white, chrome, and black, it looks as though everything has been made out of silk, cream, and newly polished metal. Through Bogdanovich’s liberal use of Cole Porter songs, which comprise the soundtrack, and the ways the sets and costumes teeter on the edge of the satire, there's a sense that what we’re watching is a game of particularly spirited dress-up. The spiritedness is infectious, and as such do performances like Shepherd’s work. The incongruity makes us question what it might look like to inhabit character parts so fettered to a specific era, and what works and doesn’t about them when played by people who either don’t know what to make of them or are perhaps too gung-ho to try them out. At Long Last Love tends to be looked at as self-indulgence on a grand scale — a hollow homage. But to me it's a world-class masquerade ball — a joyous, imaginatively made throwback whose lopsidedness feeds the charm.
Shepherd inhabits a part that would have probably been played by Ginger Rogers if it was 1935 — the year At Long Last Love is set in. In the film, she's Brooke Carter, an heiress running out of money. Most everyone she meets in the movie — many of them people with whom she’ll eventually become co-leads — she meets by chance. There is Michael Pritchard (Burt Reynolds), a handsome but apathetic playboy; the alcoholic, effervescent theater star Kitty O’Kelly (Madeline Kahn); and the suave Italian gambling addict Johnny Spanish (Del Prete). They are frequently accompanied by Elizabeth (Eileen Brennan), Carter’s horny personal assistant, and Rodney (John Hillerman), Michael’s prudish chauffeur.
Bogdanovich, who also wrote the screenplay, ingeniously introduces these characters and how they run into each other. Rodney nearly hits O’Kelly, who’s departing her ritzy apartment building, with his car after Pritchard bone-headedly decides he’d like to hang off outside the vehicle as if it were a fire truck and he was a fireman. Pritchard and O’Kelly find out they get along famously once they start patching things up, and possibly wrongheadedly begin flirting. Carter and Spanish meet at a racetrack, where the former is unwisely betting on a losing horse named Cotton Ball. They start a relationship. They run into Pritchard and Rodney while watching one of O’Kelly’s performances (she does an exquisitely robust bit involving cavemen that feels like a cross between a Marlene Dietrich number and Jane Russell’s gym scene in 1953’s Gentlemen Prefer Blondes). That interaction proves itself a positive if initially graceless one. Soon everybody is backstage, where it’s revealed that O’Kelly and Carter were close enough to best friends in grade school.
A nights-on-the-town narrative ensues. Partner-switching becomes as common as champagne-sipping. A lot of the time, the movie is ebullience and not much else, overcrowded with song-and-dance sequences and a proliferation of moments that prioritize the recreative photography. But At Long Last Love makes for such a carefully luxuriant and sensual experience, and is so vigorously performed, that I didn’t care if on Bogdanovich’s mind was more aesthetic reinvigoration than anything by way of emotion generating. Unlike another movie-musical homage that came out around the same time, 1981’s tremendous Pennies from Heaven, At Long Last Love doesn’t prod at the melancholic underpinnings of classic-era movies. It’s happier basking in the abundant visual pleasures the musicals of almost a century ago could offer, practically beckoning in the absurdities. We can tell not just because the narrative extols the virtues of pleasure-seeking to an almost laughable degree but also because of how hard many of the actors work to live up to the (in the rearview mirror) over-the-top archetypes. Shepherd does her best to enliven the goofy heiress type (think of Katharine Hepburn in 1938’s Bringing Up Baby) but incidentally brings a dizziness that reminds us of the prototype's follies. Reynolds sometimes threatens to collapse under the weight of the lazy but likable cad, yet any signs of strain are strangely refreshing. It isn’t often that we watch a movie that asks us to think a little more deeply about what and who the glitziest of golden-era movies asked us to put up with.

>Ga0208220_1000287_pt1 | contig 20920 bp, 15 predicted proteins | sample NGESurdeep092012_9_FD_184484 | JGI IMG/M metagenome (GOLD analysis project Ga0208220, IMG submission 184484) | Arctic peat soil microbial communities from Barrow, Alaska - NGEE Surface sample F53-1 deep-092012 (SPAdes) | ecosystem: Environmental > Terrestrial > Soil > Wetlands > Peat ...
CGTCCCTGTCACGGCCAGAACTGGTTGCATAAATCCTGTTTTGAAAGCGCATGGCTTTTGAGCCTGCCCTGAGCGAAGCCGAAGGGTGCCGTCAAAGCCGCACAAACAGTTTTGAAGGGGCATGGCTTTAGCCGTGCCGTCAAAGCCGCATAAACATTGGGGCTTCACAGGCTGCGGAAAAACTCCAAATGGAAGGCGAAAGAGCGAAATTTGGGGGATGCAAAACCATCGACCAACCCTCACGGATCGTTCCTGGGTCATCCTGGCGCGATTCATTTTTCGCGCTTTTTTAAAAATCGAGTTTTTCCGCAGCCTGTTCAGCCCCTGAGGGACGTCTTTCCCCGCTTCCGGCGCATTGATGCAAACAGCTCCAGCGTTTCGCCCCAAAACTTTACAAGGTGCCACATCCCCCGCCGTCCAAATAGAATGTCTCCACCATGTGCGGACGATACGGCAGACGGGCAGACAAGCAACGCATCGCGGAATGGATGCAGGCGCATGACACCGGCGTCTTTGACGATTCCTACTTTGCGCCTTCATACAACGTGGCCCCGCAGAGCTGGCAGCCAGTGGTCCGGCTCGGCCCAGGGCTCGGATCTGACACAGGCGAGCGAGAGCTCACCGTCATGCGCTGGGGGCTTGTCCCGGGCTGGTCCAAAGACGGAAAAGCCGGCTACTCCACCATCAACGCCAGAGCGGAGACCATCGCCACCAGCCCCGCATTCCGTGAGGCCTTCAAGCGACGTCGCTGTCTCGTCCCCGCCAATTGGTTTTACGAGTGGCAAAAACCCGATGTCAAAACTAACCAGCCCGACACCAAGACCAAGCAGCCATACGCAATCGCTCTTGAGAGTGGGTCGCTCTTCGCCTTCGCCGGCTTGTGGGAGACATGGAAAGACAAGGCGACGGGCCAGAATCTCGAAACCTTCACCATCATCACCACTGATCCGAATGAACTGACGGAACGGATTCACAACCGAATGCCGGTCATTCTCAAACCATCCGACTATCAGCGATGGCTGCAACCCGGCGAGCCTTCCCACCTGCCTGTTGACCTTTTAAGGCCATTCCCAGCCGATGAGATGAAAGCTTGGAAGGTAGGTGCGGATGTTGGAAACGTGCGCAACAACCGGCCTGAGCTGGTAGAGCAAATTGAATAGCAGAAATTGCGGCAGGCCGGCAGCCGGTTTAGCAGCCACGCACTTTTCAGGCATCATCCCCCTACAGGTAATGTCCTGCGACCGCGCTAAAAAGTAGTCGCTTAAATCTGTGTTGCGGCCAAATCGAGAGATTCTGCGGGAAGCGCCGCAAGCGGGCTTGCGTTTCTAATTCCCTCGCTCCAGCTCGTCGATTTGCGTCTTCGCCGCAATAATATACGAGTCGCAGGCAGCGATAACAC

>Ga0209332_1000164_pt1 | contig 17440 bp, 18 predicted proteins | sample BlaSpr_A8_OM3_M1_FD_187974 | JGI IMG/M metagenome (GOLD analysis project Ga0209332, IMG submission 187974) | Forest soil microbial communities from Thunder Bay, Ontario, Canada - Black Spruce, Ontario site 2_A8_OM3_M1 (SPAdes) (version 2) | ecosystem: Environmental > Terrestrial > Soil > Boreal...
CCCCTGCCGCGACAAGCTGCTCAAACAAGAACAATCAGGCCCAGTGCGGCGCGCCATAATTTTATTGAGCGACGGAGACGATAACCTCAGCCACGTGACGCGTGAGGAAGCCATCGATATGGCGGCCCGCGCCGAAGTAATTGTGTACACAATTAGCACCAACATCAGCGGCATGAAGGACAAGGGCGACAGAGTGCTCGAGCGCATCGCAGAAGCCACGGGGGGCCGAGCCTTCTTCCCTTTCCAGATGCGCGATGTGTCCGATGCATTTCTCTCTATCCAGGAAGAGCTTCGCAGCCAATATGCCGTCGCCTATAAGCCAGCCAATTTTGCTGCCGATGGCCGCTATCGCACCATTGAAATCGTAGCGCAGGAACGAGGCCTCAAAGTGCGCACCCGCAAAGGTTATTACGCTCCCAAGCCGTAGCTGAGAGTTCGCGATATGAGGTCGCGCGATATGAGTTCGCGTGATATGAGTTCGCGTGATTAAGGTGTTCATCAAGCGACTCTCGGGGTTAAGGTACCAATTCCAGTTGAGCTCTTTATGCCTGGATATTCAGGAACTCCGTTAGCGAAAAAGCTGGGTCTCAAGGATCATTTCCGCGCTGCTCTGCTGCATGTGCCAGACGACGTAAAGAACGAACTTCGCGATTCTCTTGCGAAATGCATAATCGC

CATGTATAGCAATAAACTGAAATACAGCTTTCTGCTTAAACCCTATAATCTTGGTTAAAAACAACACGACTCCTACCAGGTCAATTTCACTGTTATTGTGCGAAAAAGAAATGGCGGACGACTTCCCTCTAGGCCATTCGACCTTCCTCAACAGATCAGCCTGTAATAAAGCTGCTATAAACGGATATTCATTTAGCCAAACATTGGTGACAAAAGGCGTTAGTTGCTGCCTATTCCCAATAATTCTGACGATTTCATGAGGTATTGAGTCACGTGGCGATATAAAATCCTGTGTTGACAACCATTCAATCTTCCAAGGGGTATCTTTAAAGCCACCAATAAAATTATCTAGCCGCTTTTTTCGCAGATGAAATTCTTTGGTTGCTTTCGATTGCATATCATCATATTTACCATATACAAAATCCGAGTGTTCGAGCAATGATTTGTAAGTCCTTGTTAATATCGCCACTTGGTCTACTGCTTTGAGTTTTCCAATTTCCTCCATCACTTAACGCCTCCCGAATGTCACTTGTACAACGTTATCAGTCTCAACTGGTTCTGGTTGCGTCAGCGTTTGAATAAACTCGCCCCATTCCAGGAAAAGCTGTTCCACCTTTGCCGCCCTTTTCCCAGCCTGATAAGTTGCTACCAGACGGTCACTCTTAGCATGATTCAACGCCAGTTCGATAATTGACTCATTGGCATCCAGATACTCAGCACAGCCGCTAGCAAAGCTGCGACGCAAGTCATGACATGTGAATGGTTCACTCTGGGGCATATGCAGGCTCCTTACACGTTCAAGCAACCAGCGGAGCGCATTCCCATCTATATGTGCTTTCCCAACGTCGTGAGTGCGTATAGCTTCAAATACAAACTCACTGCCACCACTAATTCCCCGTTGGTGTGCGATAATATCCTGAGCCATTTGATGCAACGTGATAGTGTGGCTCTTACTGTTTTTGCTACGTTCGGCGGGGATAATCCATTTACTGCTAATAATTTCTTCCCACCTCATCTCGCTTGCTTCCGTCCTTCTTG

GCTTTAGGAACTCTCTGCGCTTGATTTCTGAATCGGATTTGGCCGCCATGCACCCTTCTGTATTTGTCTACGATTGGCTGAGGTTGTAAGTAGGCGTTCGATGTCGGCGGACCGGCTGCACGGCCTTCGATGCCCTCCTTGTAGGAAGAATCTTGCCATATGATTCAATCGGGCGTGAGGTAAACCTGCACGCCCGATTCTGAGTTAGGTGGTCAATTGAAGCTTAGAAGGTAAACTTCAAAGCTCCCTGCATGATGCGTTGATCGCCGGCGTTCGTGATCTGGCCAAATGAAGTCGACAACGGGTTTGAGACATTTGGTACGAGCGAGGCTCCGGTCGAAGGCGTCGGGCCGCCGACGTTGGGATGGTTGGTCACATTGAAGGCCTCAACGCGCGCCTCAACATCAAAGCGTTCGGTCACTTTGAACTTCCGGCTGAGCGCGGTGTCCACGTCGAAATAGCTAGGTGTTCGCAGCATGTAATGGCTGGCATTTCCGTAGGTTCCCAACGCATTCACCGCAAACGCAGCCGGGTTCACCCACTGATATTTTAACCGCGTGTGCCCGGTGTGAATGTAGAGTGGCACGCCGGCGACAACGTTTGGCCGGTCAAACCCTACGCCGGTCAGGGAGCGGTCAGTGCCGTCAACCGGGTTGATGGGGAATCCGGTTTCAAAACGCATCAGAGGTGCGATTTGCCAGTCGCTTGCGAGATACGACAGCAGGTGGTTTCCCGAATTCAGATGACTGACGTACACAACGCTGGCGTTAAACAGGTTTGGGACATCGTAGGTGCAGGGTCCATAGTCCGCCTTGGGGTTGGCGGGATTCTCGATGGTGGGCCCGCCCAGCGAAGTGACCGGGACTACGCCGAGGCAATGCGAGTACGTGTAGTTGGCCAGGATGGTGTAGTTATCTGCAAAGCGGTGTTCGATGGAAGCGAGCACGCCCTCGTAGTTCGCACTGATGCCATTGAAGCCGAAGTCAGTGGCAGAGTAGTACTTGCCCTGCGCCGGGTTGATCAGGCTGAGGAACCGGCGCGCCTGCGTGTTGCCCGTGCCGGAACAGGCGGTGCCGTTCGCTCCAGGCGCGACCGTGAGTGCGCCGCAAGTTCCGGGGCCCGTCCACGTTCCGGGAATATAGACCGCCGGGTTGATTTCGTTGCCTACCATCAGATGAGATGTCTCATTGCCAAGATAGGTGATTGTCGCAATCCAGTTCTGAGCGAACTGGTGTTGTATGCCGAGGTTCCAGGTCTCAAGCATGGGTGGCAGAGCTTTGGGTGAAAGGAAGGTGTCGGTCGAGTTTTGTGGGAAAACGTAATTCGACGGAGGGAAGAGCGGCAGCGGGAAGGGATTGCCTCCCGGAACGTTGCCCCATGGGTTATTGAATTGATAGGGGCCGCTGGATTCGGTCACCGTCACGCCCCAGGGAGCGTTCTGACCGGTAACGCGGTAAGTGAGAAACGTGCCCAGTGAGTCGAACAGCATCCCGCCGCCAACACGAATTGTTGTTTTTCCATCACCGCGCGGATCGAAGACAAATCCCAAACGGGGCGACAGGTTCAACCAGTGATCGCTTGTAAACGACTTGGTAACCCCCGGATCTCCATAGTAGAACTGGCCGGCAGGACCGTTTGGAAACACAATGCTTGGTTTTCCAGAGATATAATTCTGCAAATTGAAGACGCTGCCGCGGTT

Not all the performers uphold this kind of appealing dissonance. Brennan and Kahn — regularly rousing actresses even when burdened by parts that don’t allow them to stretch out — are in their element. The script is like catnip. There’s a sense that they watched and adored the actresses they’re emulating growing up. Brennan, teasing and deadpan-funny, embodies someone who knows what she wants but is also admirably pragmatic. We imagine someone like Charlotte Greenwood or Joan Blondell in the role. Kahn, characteristically bewitching, is great as a blustery star with an addictive personality; it’s her, in the movie’s song-and-dance sequences, who seems best suited to the material.
Sometimes At Long Last Love’s reputation as self-indulgent feels warranted. It stresses visual and musical delight so aggressively that there proves to be no real persuasive reasons it needs to move north of a two-hour running time, which it merrily does. The songs, terrific as they are, pop up with an unnecessary assembly-line regularity. (I do like that Bogdanovich has his actors sing everything live, though: the choice additionally harkens back to classic-era pep while also fostering the romantic idea that bursting out into song during a moment of elation can be a wonderfully cathartic thing.)
But At Long Last Love isn’t a fiasco. Comparable movies like Pennies from Heaven, which at the time was also unsuccessful, have increasingly found audiences who have taken to their unusual methods of homage: there's something enticing about how cerebrally they sing the praises of older Hollywood lore. They don't merely mimic. At Long Last Love is overdue for a reappraisal. Daisy Miller and Nickelodeon might have earned their pans, but the venom hurled at the 1975 movie feels overdramatic, and for the most part unwarranted.
Daisy Miller: C
At Long Last Love: B+
Reexamining two movies that temporarily derailed Peter Bogdanovich's career
Daisy Miller & At Long Last Love, Reviewed September 24, 2019
Cybill Shepherd in 1974's Daisy Miller.